It’s that time of year again: the holidays are approaching… and so are year-end compensation meetings at law firms.
Will your pay properly reflect your rainmaking contributions this year?
Some firms tie partner compensation to overall firm performance, regardless of individual contributions. But as a profit generator, you don’t need to accept this. Even lockstep firms have ways of rewarding bigger rainmakers now.
Your compensation should reflect the revenue you bring in — and you DO have the leverage to ensure you get what you deserve.
Let’s explore this in more depth.
’Tis the season for compensation
Law firms are a business. On a rudimentary level, that means the amount of money they can pay depends on how much they bring in.
Nobody knows at the beginning of the year what kind of year it will be. So, firms adjust compensation at the end of the year.
Pay, bonuses, and equity value depend on the firm’s financial status; there are no guarantees.
After a banner year, bonuses and distributions rise.
However, compensation is more constrained in mediocre or down years, and firms will pay less.
This year is not a banner year:
- Big Law is cutting costs and looking at a 5% reduction in the workforce.
- And Thompson Reuters predicts lots of out-of-work first-year lawyers.
- There is even an industry-wide issue with realization rates.
So, many are bracing this year for a not-so-stellar compensation season.
There is always also the counter-example: Milbank recently made a surprise move to raise associate pay – they must have had a banner year, and their pay structure reflects that.
The point is that business profitability fluctuates. Compensation may be unavoidably linked to those fluctuations for associates, service partners, or support staff whose value rests primarily on billable hours.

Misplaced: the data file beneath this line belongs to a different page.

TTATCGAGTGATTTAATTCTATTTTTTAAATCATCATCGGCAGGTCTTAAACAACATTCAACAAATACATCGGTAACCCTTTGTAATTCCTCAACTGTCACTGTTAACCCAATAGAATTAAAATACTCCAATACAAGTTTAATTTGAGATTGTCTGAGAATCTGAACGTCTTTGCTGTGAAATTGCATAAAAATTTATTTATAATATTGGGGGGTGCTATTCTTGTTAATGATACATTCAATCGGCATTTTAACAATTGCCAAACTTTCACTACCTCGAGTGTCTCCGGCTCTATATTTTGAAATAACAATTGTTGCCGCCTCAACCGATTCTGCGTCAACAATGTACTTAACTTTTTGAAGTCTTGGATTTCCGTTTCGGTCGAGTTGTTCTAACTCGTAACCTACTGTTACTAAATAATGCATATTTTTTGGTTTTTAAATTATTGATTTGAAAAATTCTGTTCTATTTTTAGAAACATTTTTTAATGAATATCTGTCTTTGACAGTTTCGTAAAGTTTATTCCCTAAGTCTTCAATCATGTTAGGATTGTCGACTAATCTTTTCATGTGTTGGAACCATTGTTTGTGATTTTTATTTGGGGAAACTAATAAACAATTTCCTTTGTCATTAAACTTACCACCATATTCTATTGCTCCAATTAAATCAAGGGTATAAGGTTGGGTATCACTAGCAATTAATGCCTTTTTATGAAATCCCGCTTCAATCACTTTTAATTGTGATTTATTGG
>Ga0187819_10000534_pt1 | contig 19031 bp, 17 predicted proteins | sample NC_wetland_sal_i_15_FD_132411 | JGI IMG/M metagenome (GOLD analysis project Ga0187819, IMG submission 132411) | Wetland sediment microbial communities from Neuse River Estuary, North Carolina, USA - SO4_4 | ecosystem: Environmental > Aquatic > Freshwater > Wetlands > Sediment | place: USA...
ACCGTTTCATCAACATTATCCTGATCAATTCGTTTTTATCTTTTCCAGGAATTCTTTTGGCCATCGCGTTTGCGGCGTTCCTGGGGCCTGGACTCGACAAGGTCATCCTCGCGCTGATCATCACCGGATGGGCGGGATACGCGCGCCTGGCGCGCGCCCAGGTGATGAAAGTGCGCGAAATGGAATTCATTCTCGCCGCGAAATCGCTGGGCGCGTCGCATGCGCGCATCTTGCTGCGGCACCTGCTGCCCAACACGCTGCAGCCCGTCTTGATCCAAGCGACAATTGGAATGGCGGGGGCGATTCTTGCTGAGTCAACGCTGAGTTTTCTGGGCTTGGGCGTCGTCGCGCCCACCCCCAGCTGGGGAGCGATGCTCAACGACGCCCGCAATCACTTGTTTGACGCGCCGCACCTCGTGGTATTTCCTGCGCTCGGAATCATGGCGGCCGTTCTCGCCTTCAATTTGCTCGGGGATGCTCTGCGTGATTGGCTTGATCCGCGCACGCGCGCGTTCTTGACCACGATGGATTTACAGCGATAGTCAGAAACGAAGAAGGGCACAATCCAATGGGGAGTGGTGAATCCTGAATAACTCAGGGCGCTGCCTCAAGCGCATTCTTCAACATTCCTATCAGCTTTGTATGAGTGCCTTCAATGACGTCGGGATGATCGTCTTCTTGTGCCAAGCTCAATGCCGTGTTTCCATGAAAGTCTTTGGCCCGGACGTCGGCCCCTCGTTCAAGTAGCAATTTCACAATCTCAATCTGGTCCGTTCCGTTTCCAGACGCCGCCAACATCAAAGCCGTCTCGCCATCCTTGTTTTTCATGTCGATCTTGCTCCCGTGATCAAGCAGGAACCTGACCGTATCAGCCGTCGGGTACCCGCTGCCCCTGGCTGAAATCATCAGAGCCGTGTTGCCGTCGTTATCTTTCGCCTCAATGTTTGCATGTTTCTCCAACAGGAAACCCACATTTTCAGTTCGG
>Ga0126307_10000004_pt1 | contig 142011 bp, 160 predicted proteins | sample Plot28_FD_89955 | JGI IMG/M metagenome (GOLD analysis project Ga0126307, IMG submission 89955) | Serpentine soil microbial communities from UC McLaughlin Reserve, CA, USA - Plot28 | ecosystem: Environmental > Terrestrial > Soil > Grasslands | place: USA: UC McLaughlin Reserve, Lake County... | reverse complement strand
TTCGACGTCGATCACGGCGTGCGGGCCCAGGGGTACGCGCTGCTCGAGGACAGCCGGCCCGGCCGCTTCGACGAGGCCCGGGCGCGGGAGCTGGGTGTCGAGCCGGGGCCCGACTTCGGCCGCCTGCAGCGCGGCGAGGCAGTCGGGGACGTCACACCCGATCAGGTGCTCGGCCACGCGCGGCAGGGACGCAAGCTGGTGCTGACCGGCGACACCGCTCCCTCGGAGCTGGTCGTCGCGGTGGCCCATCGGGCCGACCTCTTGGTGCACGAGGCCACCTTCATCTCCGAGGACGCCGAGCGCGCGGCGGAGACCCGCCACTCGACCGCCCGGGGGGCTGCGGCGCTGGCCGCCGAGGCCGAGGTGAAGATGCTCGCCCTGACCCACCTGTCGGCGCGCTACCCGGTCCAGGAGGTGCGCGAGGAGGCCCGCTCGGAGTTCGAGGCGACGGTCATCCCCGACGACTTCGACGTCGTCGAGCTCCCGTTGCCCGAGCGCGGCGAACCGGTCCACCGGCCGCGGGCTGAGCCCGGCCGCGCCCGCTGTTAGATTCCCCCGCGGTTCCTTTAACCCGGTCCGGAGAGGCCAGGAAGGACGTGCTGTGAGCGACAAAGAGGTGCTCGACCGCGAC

But rainmakers play a different game.
As a rainmaker, you are crucial to the firm’s success and revenue.
The blunt truth is, that you and your book of business are the financial backbone enabling the firm’s existence.
Your efforts give you leverage — the firm needs you more than the other way around.
With that power comes the influence to negotiate compensation based on the business you brought in and the clients you serve.
Ask yourself: How much value did YOU bring to the firm this year?
That’s what you’re worth, regardless of how the firm is doing overall.
And remember: If firm profitability is down, but your business is strong, you are MORE valuable, not less. When broader performance dips, that is precisely the time when the firm most wants you to stay.
It comes down to law firm economics.
It’s not that broader industry trends don’t matter. It’s just that your specific contributions count the most when it comes to compensation.
Think about it this way: An associate’s value connects directly to how many hours they can work. All they have to sell is their time. So, in a down market, when there are fewer hours to go around, the associate has less time to sell.
But for a rainmaker with a book of business, the economics change.
You aren’t selling your work by the hour — you’re bringing business to the firm.